<< looks so cheap, I wonder who would actually pay 85 bucks for that. >>
They should pay ME $85 to wear their ugly logo on my arm.
I've never understood why people are so desperate to pay big money to act as a billboard for Nike, Adidas, Reebok, etc. It's kind of like the Dr. Seuss story about the Sneeches. The Sneeches with stars thought they were cool until ALL the Sneeches had stars upon thars. It's the same with that stupid (FILL-IN-CORPORATE-NAME) logo. What's cool about wearing it if EVERYBODY ON THE PLANET has the same logo on their clothes?
You have to admire the brilliance of the marketing concept--find people dumb enough to pay you to wear your logo on their clothing. Absolutely brilliant. Every time I go to the mall and see 1,000,000 people with an "OLD NAVY" logo on their sweatshirt I have to cringe. Gee, that's original! Nobody even HEARD of Old Navy until a few years ago; now it's something people actually WANT to wear? Egad!
And to watch high schoolers scream about how free thinking and independent they are--and then they all go off to school with the same ugly *ss Abercrombie & Fitch shirt, shorts, hat and jacket. That's cool? Yeah, about as cool as a Gap t-shirt.
patty, I totally see where you're coming from ... but c'mon where can you find t-shirts that has no logo affliated with it? Almost everything you buy has to have a logo on it, they might be of different sizes but logos nonetheless. I agree some do go overboard with the brand name clothing but you can't just say people are dumb for buying clothing with logos on them ... and yes you can still express yourself with Nike or BR or Addidas for that matter. There are many different stereotypes associated with each logo and those who wants to be labelled as such would buy that label ... it's not because people are stupid that they buy these brand name clothing but merely to fit in ...
<< patty, I totally see where you're coming from ... but c'mon where can you find t-shirts that has no logo affliated with it? >>
Sam's Club: $4.97 (vs. $20 for Nike)
Wal-Mart: $2.97 (vs. $18 for Gap)
K-Mart: $3.97 (vs. $19 for Adidas)
<< Almost everything you buy has to have a logo on it... >>
Absolutely not true. I won't buy a logo item if I have a choice, and I have never had a problem buying something without a logo.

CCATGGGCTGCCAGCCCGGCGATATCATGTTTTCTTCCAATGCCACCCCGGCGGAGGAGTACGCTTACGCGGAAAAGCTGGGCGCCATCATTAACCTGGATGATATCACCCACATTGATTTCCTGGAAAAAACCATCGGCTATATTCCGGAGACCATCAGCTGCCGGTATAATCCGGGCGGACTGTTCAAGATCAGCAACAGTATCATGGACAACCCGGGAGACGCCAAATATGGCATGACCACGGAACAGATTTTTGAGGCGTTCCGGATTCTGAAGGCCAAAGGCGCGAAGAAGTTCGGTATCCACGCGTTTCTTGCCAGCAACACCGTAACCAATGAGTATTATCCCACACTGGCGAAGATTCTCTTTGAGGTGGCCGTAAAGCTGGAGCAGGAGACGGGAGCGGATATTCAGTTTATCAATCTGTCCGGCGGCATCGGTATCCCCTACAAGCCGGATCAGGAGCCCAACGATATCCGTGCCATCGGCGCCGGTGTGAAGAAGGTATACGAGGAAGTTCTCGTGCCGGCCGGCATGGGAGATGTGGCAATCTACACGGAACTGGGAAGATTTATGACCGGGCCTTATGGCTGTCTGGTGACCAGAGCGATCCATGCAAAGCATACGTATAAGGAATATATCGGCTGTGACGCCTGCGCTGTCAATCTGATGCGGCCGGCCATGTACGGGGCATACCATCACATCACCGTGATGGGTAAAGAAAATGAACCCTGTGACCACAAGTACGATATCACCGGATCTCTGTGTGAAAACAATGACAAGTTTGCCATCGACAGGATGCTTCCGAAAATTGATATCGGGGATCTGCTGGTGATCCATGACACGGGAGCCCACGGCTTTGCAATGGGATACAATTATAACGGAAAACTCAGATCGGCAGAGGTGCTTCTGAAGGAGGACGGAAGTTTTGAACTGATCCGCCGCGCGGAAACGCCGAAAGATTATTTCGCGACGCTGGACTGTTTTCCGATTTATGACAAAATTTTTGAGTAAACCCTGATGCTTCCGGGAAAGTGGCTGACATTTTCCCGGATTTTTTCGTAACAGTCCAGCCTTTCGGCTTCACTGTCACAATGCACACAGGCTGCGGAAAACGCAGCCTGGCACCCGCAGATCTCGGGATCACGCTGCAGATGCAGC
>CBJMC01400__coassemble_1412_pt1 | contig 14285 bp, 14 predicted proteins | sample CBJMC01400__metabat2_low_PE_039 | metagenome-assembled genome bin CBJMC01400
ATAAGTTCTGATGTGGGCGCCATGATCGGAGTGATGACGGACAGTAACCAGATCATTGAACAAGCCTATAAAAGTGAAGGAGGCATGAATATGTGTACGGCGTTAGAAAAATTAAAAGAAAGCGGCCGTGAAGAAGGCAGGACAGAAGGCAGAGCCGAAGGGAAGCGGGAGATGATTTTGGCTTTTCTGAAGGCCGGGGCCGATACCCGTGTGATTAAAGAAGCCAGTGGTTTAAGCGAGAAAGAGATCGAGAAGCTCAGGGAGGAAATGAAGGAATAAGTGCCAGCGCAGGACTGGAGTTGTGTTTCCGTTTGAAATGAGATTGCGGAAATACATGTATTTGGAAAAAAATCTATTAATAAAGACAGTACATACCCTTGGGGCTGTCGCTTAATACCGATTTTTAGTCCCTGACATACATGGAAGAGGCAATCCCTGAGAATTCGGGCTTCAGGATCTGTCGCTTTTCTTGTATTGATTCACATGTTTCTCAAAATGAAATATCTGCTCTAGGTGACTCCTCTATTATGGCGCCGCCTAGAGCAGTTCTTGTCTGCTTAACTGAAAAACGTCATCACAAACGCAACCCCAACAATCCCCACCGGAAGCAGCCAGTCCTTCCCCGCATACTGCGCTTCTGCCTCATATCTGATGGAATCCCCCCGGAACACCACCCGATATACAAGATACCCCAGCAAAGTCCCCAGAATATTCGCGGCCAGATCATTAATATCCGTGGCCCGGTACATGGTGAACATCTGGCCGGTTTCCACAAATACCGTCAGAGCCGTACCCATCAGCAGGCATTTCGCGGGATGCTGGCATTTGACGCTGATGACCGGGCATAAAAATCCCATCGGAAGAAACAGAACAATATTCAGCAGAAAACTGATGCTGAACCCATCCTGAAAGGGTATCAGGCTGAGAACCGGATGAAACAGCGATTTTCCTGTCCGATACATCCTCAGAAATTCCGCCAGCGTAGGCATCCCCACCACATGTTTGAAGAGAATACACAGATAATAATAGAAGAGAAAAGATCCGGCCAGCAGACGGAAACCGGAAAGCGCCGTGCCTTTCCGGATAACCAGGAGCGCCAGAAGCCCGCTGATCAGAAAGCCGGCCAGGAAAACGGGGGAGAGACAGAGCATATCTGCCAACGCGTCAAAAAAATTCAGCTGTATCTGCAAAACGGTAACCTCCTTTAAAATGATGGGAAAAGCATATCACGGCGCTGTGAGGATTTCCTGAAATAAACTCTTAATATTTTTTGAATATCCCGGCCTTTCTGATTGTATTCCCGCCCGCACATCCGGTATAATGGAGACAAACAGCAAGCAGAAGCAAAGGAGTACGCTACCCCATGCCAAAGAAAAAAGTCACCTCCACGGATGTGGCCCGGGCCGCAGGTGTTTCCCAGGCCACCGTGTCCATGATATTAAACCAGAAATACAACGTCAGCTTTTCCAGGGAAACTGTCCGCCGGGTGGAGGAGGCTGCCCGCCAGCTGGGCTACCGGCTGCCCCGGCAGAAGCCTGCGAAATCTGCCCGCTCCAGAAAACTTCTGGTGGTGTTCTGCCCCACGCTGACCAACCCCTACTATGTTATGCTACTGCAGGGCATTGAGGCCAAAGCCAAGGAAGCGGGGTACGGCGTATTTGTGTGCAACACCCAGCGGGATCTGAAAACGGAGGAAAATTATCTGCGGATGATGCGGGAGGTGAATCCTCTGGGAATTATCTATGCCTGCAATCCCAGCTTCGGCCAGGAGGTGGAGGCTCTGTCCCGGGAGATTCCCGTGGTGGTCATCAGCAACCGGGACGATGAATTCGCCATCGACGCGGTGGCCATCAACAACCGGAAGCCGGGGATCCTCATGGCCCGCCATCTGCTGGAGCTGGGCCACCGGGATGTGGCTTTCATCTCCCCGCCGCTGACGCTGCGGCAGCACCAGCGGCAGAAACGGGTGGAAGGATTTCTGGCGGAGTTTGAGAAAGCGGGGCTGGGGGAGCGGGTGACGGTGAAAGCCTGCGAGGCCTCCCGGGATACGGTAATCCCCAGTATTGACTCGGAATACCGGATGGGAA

<< I agree some do go overboard with the brand name clothing but you can't just say people are dumb for buying clothing with logos on them ... >>
It's dumb and pointless to spend 2X-5x the money for clothing that is nothing more than an ad for Nike, et al.
<< it's not because people are stupid that they buy these brand name clothing but merely to fit in ... >>
You don't think Nike, Abercrombie & Fitch, Adidas, Reebok, Gap, etc, know that and exploit the pressure people feel to fit in? That's what makes this whole "logo clothing" issue so sickening. These companies are exploiting the nature of people to want to be accepted and they're making huge profits at the expense of your insecurities. Don't believe me? Look at a Polo ad. An Abercrombie & Fitch ad. A Reebok ad. They imply--with varying degrees of subtlety--that if you don't have the logo threads you can't run with the supermodel crowd. "Oh, dang--you mean I can't be friends with Kate Moss if I don't have a stupid GAP logo on my $77 sweatshirt?"
Kids and adults are bombarded with messages that being a rebel is one of the most important goals in life. Yet how is it that that message gets perverted into the idea that we should therefore all wear the same overpriced clothes? "Uh lemme see. Advertisers tell me I should be a rebel, right? A strong individual? A free thinker? But I have to wear a Nike logo hat, shirt and shoes to show people what a rebel I am, right?"
See my point? When did we as a society decide it "merely fitting in" was a virtue?